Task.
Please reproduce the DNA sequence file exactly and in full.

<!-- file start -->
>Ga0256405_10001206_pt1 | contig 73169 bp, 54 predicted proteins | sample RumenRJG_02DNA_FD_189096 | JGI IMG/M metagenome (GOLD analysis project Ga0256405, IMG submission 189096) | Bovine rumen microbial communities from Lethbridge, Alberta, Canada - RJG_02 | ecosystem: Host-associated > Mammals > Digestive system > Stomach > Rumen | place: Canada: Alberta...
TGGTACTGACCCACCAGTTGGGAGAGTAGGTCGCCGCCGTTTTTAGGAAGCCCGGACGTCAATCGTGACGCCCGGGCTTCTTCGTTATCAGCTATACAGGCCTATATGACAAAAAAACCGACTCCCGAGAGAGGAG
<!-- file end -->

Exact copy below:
>Ga0256405_10001206_pt1 | contig 73169 bp, 54 predicted proteins | sample RumenRJG_02DNA_FD_189096 | JGI IMG/M metagenome (GOLD analysis project Ga0256405, IMG submission 189096) | Bovine rumen microbial communities from Lethbridge, Alberta, Canada - RJG_02 | ecosystem: Host-associated > Mammals > Digestive system > Stomach > Rumen | place: Canada: Alberta...
TGGTACTGACCCACCAGTTGGGAGAGTAGGTCGCCGCCGTTTTTAGGAAGCCCGGACGTCAATCGTGACGCCCGGGCTTCTTCGTTATCAGCTATACAGGCCTATATGACAAAAAAACCGACTCCCGAGAGAGGAG